People

Adam Fulton Johnson

Predoctoral Fellow (Oct 2016-Dec 2016)

BA, SM, Doctoral Student, University of Michigan

Adam Fulton Johnson is a Graduate Student at the University of Michigan. He studies the history of human science in the United States—his dissertation is entitled ““Secretsharers: Intersecting Systems of Knowledge and Ethnographic Encounters in the American Southwest, 1880–1930.” His present focus is on the history of ethnographic fieldwork among Pueblo and Navajo communities in the late nineteenth and early twentieth century. In particular, Adam is interested in the ways that different knowledge communities (Anglo scientists, Pueblo fraternal societies, and Navajo medicine men) conceptualized public and private knowledge, and how their varying ideas shaped the contours and conditions of possibility in the “ethnographic encounter.”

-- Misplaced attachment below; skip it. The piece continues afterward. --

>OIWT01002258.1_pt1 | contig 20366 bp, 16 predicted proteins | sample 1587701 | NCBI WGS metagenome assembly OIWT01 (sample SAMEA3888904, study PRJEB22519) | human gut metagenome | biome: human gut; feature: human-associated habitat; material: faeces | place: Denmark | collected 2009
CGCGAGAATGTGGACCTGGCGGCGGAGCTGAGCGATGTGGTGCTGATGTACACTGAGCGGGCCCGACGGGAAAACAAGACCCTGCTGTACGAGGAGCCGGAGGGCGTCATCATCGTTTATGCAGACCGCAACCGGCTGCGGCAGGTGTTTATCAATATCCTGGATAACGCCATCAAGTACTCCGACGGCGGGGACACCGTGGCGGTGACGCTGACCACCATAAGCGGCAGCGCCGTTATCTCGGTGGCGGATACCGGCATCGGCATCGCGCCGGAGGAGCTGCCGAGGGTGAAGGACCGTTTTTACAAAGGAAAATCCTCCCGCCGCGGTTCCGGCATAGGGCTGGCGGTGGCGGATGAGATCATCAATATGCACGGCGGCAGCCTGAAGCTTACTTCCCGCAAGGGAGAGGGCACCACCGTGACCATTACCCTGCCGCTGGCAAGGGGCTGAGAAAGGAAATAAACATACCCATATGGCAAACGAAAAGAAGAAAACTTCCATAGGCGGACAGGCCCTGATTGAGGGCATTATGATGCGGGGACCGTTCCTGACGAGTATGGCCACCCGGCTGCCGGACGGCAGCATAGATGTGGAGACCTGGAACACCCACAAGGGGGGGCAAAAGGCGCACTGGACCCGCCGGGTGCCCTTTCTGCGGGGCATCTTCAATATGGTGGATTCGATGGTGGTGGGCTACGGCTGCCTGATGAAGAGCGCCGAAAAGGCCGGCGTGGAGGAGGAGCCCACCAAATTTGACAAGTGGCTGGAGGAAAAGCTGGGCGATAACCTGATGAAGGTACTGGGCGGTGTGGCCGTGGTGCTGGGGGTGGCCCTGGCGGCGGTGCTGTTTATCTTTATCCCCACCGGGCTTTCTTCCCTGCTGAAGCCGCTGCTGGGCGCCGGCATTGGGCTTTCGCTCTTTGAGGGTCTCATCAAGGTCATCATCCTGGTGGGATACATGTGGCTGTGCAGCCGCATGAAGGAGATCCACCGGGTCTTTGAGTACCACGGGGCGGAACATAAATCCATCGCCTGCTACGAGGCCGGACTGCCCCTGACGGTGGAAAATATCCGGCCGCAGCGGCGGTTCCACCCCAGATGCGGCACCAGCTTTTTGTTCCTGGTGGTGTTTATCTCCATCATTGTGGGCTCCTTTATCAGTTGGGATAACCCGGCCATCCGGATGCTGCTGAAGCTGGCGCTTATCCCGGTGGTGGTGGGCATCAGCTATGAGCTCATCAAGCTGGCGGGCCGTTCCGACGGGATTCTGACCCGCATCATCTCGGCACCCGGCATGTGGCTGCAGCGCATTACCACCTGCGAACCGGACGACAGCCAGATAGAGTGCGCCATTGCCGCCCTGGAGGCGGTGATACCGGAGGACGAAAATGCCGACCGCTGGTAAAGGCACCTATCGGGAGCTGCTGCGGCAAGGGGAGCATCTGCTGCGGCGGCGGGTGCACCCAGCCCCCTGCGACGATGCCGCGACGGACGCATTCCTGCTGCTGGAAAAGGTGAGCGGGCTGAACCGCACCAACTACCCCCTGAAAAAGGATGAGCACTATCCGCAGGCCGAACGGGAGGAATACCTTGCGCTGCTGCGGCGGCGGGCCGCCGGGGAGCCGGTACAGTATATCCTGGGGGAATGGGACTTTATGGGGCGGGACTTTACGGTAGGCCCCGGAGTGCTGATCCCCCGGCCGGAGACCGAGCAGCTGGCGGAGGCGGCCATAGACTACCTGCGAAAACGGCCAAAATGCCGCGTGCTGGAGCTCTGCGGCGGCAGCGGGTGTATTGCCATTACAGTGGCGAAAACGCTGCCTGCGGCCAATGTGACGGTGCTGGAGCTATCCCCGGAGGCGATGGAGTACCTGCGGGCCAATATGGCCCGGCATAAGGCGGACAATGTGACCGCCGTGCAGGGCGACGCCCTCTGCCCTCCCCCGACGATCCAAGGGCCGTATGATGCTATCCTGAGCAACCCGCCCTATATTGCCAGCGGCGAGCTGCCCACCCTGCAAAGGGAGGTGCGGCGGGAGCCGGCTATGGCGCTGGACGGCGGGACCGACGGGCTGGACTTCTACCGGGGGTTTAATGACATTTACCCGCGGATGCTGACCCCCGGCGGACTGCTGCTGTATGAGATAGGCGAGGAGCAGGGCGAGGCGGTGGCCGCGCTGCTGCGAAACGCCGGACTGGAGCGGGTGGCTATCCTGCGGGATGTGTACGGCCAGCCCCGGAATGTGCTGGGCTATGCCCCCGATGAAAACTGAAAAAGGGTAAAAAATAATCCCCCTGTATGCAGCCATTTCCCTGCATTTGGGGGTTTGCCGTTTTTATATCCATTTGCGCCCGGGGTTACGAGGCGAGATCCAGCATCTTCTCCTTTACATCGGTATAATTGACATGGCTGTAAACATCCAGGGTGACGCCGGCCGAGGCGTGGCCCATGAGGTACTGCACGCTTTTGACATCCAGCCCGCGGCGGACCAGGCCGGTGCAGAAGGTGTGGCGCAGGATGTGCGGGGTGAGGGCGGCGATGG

Adam was a Library Resident Research Fellow for the American Philosophical Society (2016), recipient of a Mellon Short-Term Fellowship at the Huntington Library (2016), William Y. and Nettie K. Adams Fellowship in the History of Anthropology at the School for Advanced Research (2015), and winner of the 2014–2015 Eisenberg Institute for Historical Studies Graduate Liaison Award at the University of Michigan.

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Secretsharers: Intersecting Systems of Knowledge and Ethnographic Encounters in the American Southwest, 1880–1930

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